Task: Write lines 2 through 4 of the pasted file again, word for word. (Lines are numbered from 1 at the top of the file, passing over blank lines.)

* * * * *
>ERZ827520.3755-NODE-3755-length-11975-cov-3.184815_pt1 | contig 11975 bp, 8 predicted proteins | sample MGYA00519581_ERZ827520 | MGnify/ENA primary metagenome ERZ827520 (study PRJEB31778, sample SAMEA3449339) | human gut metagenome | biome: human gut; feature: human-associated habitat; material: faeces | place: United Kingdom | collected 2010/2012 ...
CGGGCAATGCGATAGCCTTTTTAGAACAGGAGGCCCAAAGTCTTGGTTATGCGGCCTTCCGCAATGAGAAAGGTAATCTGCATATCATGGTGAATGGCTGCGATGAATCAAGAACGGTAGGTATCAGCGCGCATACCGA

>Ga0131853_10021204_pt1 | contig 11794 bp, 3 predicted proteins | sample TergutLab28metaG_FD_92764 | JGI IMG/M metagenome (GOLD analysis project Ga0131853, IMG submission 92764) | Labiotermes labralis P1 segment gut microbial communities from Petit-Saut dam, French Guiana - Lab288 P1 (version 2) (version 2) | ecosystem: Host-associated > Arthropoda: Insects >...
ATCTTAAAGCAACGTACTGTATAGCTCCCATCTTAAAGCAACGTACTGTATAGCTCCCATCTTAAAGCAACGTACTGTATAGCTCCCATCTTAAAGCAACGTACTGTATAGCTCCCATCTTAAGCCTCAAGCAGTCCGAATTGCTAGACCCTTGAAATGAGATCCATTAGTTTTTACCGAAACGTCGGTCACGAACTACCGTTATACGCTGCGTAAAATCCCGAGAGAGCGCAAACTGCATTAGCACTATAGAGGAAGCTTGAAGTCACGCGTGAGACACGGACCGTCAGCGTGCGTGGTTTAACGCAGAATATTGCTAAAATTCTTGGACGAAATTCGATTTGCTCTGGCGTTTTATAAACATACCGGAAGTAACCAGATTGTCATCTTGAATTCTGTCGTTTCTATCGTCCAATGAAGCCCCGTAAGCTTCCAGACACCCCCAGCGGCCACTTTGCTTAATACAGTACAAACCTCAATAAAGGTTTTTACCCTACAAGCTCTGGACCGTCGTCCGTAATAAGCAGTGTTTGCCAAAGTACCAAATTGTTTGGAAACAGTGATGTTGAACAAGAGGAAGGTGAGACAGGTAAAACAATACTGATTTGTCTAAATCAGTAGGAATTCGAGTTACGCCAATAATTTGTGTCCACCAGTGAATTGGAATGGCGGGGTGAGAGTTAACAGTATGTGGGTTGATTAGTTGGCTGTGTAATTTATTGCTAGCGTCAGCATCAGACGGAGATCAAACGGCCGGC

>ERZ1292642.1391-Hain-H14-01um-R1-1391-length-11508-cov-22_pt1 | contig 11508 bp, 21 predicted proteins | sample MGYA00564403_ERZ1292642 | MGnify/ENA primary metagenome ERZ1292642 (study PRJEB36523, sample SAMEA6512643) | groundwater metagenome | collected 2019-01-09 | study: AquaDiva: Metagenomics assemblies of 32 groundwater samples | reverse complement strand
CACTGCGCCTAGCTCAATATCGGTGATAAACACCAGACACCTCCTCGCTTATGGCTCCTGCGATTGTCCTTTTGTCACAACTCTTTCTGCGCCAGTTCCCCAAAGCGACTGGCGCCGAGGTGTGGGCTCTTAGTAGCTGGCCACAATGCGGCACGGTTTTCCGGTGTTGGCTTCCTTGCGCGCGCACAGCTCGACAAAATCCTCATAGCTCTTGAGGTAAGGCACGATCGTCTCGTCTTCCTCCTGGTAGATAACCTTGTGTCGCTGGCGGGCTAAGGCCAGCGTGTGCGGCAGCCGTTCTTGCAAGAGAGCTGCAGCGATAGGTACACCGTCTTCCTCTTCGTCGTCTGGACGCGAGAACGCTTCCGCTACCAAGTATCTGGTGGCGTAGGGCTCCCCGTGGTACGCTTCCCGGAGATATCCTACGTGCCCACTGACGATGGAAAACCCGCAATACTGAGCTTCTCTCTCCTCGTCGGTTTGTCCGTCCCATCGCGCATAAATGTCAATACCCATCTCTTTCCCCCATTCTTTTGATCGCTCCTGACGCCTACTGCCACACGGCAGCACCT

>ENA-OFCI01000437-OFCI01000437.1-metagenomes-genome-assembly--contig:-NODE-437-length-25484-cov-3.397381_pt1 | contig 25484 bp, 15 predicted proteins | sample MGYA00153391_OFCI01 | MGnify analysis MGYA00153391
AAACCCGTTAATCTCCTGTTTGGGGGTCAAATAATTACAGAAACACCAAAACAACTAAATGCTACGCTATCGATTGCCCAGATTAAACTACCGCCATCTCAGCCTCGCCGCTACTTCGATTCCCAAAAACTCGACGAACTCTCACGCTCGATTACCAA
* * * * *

CGGGCAATGCGATAGCCTTTTTAGAACAGGAGGCCCAAAGTCTTGGTTATGCGGCCTTCCGCAATGAGAAAGGTAATCTGCATATCATGGTGAATGGCTGCGATGAATCAAGAACGGTAGGTATCAGCGCGCATACCGA

>Ga0131853_10021204_pt1 | contig 11794 bp, 3 predicted proteins | sample TergutLab28metaG_FD_92764 | JGI IMG/M metagenome (GOLD analysis project Ga0131853, IMG submission 92764) | Labiotermes labralis P1 segment gut microbial communities from Petit-Saut dam, French Guiana - Lab288 P1 (version 2) (version 2) | ecosystem: Host-associated > Arthropoda: Insects >...
ATCTTAAAGCAACGTACTGTATAGCTCCCATCTTAAAGCAACGTACTGTATAGCTCCCATCTTAAAGCAACGTACTGTATAGCTCCCATCTTAAAGCAACGTACTGTATAGCTCCCATCTTAAGCCTCAAGCAGTCCGAATTGCTAGACCCTTGAAATGAGATCCATTAGTTTTTACCGAAACGTCGGTCACGAACTACCGTTATACGCTGCGTAAAATCCCGAGAGAGCGCAAACTGCATTAGCACTATAGAGGAAGCTTGAAGTCACGCGTGAGACACGGACCGTCAGCGTGCGTGGTTTAACGCAGAATATTGCTAAAATTCTTGGACGAAATTCGATTTGCTCTGGCGTTTTATAAACATACCGGAAGTAACCAGATTGTCATCTTGAATTCTGTCGTTTCTATCGTCCAATGAAGCCCCGTAAGCTTCCAGACACCCCCAGCGGCCACTTTGCTTAATACAGTACAAACCTCAATAAAGGTTTTTACCCTACAAGCTCTGGACCGTCGTCCGTAATAAGCAGTGTTTGCCAAAGTACCAAATTGTTTGGAAACAGTGATGTTGAACAAGAGGAAGGTGAGACAGGTAAAACAATACTGATTTGTCTAAATCAGTAGGAATTCGAGTTACGCCAATAATTTGTGTCCACCAGTGAATTGGAATGGCGGGGTGAGAGTTAACAGTATGTGGGTTGATTAGTTGGCTGTGTAATTTATTGCTAGCGTCAGCATCAGACGGAGATCAAACGGCCGGC